Conditional entries in witness tables for AutoDiff

One use case that often comes up in differentiable programming is being able to define a function whose differentiability depends on parameters' protocol conformances. We've already made this possible for concrete functions, but not yet for protocol requirements, because it would involve conditional entries in a witness table from my understanding.

In issue TF-637, @eaplatanios gave an example:

public protocol Distribution {
  associatedtype Value

  @differentiable(wrt: self where Self: Differentiable)
  func logProbability(of value: Value) -> Tensor<Float>
}

Question: If a conforming type Foo does not also conform to Differentiable, the derivative function for this function will not exist. In that case, what should we put in the derivative entry in the Foo : Distribution witness table?

There's also a subtle issue with conditionally differentiable protocol requirements: What if the conforming type gets retroactively extended to conform to Differentiable in a third module? My current thinking is that we should emit an error if the user tries to differentiate this function in the third module because the conformance to Differentiable is defined in a separate module after the conformance to Distribution.

cc @Slava_Pestov @Joe_Groff @John_McCall

2 Likes

Conditional requirements are really tricky, and something we were really hoping to never have to support. I would instead design the interface so that the differential requirement is introduced in a child protocol:

public protocol Distribution {
  associatedtype Value

  func logProbability(of value: Value) -> Tensor<Float>
}

public protocol DifferentialDistribution: Distribution, Differentiable {
  @differentiable(wrt: self)
  func logProbability(of value: Value) -> Tensor<Float>
}

That also seems like it simplifies the design of differentiable, since it doesn't need its own set of conditional conformances.

6 Likes

That is actually what I proposed as a workaround in TF-637, but it is not currently possible. Maybe @rxwei you know more about why?

Thanks Joe! That makes it easier. It's also great to know that conditional entries are to be avoided so that we won't be thinking towards that direction.

I tried this example:

public protocol Distribution {
  associatedtype Value
  func logProbability(of value: Value) -> Float
}

public protocol DifferentiableDistribution: Distribution, Differentiable {
  @differentiable(wrt: self)
  func logProbability(of value: Value) -> Float
}

@differentiable
func blah<T: DifferentiableDistribution>(_ x: T) -> Float where T.Value: AdditiveArithmetic {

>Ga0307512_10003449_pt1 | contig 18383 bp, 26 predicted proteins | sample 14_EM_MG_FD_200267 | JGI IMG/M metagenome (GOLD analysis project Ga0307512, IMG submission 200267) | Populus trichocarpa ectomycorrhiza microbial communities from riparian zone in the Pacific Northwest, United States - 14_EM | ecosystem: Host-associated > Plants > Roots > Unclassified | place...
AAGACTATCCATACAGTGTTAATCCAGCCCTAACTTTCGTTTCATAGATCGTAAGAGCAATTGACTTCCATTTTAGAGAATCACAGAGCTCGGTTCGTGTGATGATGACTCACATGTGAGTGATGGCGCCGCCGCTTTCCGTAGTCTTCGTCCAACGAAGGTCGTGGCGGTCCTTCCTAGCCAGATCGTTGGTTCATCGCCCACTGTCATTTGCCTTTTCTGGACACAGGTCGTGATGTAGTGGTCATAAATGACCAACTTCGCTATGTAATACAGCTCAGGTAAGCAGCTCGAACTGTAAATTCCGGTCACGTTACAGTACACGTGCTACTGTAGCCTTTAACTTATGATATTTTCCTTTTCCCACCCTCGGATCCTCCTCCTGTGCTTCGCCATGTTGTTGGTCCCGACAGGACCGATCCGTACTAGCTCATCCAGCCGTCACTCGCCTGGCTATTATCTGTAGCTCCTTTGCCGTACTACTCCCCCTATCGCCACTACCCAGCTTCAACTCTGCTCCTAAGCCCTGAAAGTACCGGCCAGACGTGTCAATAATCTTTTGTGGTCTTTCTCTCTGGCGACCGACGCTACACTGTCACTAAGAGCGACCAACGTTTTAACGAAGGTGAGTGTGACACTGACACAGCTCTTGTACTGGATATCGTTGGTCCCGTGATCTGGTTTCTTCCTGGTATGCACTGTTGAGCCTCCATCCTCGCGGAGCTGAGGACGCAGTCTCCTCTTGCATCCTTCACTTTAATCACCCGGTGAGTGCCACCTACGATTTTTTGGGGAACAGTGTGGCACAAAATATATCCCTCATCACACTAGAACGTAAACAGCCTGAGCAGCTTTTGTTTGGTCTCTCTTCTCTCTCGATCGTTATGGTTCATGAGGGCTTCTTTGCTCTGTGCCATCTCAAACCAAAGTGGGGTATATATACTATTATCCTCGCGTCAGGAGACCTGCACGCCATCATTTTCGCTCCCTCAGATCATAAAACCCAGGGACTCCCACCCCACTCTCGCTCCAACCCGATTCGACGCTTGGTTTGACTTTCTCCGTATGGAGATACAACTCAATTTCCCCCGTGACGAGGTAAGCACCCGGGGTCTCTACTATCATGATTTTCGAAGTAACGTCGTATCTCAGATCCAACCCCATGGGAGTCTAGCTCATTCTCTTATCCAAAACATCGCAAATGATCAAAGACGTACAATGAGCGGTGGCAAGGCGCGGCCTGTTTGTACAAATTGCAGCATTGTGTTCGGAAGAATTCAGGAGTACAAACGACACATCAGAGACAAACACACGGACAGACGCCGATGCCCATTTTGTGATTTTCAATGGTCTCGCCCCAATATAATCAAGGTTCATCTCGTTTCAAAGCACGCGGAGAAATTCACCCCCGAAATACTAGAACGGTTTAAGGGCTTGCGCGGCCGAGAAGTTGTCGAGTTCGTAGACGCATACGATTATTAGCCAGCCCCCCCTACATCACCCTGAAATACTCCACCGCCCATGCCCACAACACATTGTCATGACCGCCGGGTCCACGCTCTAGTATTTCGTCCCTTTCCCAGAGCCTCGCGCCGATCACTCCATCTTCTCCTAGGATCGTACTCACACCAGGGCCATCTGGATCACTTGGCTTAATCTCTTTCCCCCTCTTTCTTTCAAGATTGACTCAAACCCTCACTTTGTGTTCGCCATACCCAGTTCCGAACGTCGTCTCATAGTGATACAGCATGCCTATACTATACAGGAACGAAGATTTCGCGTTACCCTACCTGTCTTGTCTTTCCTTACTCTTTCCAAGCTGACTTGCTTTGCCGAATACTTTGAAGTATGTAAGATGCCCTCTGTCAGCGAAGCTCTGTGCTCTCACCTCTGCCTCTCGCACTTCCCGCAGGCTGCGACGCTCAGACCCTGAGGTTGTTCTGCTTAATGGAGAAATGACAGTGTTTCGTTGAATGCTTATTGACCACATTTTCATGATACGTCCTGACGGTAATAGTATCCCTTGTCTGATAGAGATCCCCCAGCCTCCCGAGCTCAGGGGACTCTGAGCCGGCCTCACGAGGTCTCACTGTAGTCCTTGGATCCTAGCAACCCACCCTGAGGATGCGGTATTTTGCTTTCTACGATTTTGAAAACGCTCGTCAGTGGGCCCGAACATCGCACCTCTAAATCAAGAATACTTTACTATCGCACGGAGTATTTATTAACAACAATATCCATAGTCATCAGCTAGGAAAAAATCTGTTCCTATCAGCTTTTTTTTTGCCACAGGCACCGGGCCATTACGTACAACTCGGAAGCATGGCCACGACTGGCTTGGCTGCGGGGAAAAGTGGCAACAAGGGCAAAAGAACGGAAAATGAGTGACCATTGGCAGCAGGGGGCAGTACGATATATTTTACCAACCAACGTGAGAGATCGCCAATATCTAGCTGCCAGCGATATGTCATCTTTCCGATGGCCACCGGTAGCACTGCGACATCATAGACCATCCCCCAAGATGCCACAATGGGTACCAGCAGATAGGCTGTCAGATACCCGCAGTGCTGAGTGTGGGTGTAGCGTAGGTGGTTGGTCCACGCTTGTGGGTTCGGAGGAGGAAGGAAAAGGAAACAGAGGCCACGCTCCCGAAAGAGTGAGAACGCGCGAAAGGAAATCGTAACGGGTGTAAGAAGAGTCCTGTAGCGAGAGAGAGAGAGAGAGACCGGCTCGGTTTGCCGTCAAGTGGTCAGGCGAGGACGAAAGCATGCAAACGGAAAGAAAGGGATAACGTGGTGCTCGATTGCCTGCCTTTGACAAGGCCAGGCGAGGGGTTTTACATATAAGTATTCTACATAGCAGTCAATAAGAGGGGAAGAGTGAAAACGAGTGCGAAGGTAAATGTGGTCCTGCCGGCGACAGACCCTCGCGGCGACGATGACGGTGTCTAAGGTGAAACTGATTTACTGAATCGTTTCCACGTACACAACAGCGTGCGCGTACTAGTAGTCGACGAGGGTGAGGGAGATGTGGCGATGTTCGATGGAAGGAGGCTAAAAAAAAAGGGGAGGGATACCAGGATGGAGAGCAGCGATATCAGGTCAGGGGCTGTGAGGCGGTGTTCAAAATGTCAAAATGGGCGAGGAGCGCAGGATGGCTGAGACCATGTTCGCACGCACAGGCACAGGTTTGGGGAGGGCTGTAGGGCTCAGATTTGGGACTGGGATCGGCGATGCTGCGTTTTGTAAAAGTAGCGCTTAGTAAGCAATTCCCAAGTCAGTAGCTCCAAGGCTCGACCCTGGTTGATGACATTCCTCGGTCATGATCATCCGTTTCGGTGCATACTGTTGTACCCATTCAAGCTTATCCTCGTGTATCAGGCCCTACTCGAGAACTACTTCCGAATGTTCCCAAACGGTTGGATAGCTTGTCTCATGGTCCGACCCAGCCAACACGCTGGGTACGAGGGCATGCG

x.logProbability(of: .zero)
}

It looks like when logProbability(_:) is being called, it's calling through Distribution, not DifferentiableDistribution:

  %6 = witness_method $T, #Distribution.logProbability!1 : <Self where Self : Distribution> (Self) -> (Self.Value) -> Float : $@convention(witness_method: Distribution) <τ_0_0 where τ_0_0 : Distribution> (@in_guaranteed τ_0_0.Value, @in_guaranteed τ_0_0) -> Float // user: %7

I'm not sure how to best resolve this. Should we manually find any protocol override when performing the differentiation transformation?

1 Like

That's interesting and it also shows why the error pops up. Shouldn't we always be choosing the most specific protocol that defines a function with a matching signature?

@Douglas_Gregor or @xedin might be able to help you there. I would expect us to treat the requirement in the more refined protocol as more specific.

2 Likes

I'm not sure we really have a formal concept of requirement refinement. We have a hack to avoid introducing redundant wtable entries for identical requirements, and we have an overloading rule about picking the more specialized function signature, but I don't think we prefer one requirement over another in the abstract.

Since differentiability is tied to the function in the model, I'm not sure we can easily avoid conditional differentiability requirements.

3 Likes

Would it be easy to modify the overloading rule that picks the more specialized function signature such that it also considers the differentiable attribute? And would such a change result in DifferentiableDistribution.logProbability(_:) being picked over Distribution.logProbability(_:) in the example above?